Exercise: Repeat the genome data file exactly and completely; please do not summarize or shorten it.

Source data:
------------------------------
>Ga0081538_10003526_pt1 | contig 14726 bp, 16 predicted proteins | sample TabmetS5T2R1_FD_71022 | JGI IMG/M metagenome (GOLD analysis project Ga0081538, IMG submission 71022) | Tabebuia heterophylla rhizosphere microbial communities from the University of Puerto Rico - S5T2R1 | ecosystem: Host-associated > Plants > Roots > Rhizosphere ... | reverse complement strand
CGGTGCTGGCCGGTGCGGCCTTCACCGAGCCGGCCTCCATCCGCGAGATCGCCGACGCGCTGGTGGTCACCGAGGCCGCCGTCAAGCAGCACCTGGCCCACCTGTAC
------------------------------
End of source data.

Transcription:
>Ga0081538_10003526_pt1 | contig 14726 bp, 16 predicted proteins | sample TabmetS5T2R1_FD_71022 | JGI IMG/M metagenome (GOLD analysis project Ga0081538, IMG submission 71022) | Tabebuia heterophylla rhizosphere microbial communities from the University of Puerto Rico - S5T2R1 | ecosystem: Host-associated > Plants > Roots > Rhizosphere ... | reverse complement strand
CGGTGCTGGCCGGTGCGGCCTTCACCGAGCCGGCCTCCATCCGCGAGATCGCCGACGCGCTGGTGGTCACCGAGGCCGCCGTCAAGCAGCACCTGGCCCACCTGTAC